Carol said...

Hi to everyone...

Well!...insider trading on that birdy eh! LOL

I've done a bit of housecleaning for different ladies in my time!
and had to "excuse myself" from a couple of them!
Generally the ladies are wonderful...but a couple have been either "snobs or slobs".

Cheers to all.

Margay said...

When my girls were in grade school, I worked as a paralegal for a real estate law firm, which I had believed was going to be the job of my dreams. It started out as a three-titled law firm, then a two-titled, then suddenly, only one. It didn't take long to realize that the reason the other partners dropped out was that they couldn't work with the woman who owned the business - and neither could I. So I found a job in an insurance company, one I had always wanted to work at because a friend did and I'd heard great things about it. Sure, maybe if you're very high up on the food chain there. Me, I was just plankton and before I could be devoured by the bigger fish, I left. I ended up working at a computer start-up that my brother-in-law told me about (he worked there, too) and it was the job I always wanted. I loved it there. But then 9/11 happened and the company started laying off staff. I was in the first round to go. But it was a great experience while I had it.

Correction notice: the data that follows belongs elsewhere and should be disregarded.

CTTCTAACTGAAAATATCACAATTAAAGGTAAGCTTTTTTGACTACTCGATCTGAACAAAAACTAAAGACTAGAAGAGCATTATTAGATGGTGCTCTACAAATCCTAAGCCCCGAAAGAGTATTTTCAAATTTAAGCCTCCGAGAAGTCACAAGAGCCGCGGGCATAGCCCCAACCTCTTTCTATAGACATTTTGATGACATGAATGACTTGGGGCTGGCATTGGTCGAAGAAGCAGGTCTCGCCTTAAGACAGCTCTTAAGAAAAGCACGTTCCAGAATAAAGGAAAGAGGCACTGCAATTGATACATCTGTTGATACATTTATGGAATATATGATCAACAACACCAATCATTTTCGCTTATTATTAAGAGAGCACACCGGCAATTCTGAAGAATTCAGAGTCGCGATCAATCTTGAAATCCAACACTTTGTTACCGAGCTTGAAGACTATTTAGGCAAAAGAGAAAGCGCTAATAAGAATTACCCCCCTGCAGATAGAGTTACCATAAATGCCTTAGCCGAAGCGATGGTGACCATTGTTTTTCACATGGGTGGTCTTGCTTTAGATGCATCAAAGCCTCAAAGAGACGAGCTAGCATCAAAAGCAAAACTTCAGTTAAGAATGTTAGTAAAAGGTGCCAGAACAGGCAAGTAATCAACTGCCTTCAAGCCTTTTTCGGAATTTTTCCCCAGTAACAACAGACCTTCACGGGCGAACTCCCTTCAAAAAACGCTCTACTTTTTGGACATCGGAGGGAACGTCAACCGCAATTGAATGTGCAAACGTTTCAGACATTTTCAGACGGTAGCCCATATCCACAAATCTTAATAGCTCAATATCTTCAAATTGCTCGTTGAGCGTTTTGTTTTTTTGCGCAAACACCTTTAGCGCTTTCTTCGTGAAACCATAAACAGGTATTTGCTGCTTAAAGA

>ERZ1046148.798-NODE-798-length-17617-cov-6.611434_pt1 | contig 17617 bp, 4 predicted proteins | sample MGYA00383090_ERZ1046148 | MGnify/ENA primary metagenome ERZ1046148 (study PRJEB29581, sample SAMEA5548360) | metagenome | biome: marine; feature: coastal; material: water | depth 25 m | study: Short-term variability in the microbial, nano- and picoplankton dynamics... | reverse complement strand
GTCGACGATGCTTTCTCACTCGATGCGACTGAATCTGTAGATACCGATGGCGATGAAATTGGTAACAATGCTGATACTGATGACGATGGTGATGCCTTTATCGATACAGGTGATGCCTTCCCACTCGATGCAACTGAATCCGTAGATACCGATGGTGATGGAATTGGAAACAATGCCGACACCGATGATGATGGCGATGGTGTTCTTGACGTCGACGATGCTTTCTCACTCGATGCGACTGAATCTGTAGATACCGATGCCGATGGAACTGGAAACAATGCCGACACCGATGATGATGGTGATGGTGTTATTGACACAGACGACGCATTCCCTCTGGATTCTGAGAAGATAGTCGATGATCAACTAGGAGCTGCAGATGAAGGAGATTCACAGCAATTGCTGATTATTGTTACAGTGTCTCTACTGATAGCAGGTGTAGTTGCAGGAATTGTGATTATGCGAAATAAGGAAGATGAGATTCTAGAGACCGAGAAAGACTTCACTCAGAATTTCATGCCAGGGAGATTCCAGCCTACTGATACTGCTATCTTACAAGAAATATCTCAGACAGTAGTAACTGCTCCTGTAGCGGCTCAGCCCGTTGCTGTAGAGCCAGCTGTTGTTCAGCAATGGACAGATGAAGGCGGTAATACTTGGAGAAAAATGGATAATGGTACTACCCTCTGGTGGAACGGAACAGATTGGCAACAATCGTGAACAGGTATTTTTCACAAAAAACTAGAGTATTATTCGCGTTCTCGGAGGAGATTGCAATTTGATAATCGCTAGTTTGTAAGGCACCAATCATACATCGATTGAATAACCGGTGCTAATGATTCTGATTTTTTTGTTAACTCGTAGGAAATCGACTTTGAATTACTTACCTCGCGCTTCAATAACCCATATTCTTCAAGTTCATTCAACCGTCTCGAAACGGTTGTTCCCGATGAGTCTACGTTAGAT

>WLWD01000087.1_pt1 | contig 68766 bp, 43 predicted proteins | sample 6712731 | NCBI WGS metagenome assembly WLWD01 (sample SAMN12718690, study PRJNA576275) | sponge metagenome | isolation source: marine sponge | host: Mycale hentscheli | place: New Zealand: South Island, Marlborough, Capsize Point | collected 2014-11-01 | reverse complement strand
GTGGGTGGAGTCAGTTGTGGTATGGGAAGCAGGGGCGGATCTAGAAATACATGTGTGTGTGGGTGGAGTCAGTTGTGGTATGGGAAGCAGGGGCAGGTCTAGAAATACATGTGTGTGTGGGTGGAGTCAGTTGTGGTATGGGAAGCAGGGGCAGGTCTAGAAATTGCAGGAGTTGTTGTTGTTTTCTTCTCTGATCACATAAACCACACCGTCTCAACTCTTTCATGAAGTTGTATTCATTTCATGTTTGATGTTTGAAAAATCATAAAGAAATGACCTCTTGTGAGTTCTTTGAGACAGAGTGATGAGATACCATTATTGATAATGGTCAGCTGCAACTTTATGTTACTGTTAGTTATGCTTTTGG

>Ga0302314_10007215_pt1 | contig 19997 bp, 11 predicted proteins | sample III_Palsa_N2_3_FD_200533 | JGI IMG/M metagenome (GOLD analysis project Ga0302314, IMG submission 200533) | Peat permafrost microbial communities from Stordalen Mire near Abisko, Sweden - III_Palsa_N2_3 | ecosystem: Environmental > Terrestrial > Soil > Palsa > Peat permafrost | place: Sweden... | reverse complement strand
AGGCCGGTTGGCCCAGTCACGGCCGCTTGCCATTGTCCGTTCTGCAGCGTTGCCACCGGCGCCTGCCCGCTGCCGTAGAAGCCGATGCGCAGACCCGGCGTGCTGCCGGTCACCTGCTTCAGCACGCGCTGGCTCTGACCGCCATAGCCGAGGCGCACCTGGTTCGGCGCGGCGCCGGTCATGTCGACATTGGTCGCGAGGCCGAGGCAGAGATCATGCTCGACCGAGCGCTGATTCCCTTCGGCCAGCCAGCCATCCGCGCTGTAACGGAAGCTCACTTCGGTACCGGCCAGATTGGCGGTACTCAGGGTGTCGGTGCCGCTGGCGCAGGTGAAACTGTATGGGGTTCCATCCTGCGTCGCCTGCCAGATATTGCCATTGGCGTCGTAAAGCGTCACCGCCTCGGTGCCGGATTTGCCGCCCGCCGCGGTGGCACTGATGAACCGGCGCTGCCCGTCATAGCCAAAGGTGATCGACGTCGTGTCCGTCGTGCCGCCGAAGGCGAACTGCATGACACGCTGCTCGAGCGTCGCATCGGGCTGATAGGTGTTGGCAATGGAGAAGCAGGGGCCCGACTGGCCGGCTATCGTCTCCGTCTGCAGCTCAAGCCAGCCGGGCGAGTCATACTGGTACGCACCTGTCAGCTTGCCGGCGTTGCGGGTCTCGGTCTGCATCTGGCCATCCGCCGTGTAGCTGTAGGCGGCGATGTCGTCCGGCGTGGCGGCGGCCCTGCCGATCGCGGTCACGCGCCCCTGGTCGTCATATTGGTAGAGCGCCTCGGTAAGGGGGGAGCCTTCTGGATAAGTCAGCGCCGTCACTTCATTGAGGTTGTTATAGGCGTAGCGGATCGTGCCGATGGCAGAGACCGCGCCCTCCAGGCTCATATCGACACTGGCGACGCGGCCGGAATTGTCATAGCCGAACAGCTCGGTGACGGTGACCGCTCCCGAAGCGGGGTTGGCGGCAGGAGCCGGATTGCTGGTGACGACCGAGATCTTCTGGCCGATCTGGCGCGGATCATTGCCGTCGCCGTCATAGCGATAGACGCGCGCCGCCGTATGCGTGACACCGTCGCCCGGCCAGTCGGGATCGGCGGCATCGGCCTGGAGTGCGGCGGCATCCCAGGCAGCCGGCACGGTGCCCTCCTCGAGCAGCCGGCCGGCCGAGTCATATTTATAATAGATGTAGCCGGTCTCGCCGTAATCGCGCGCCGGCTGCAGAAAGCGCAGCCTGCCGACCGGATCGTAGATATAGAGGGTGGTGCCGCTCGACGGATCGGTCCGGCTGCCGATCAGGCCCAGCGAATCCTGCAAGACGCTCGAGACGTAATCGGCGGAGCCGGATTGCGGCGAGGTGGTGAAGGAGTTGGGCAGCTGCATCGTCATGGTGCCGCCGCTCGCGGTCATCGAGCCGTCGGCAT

Helen said...

Good work Jo he is going to love the pool have fun with him

Great post Caren I actually haven't had many jobs only two the first one in a bank when first left school and I always enjoyed that except for one boss we had for a while and he soon got transfered then 10 years at home with the children and where I work now I started there washing dishes and have worked my way up to cash centre superviser I have been there 18 years and our dept is great and I just go with the flow because I am easy going and I like peace but I do enjoy the work I do and the people I work with are great. I don't think I have felt like an invasive species but there have been a lot of people come thru that have felt like that and end up leaving.
Have Fun

Caren Crane said...

Jo, congrats on the GR and thank you for posting for me!

I think there's something to being adaptable. It certainly makes life easier. And honestly, I've worked retail, fast food, as a waitress, as tech support for customer service - lots of challenging jobs. Never had a problem.

I never thought I would work at a place where I had an ethical problem with the company. Just goes to show, you can't tell what will happen.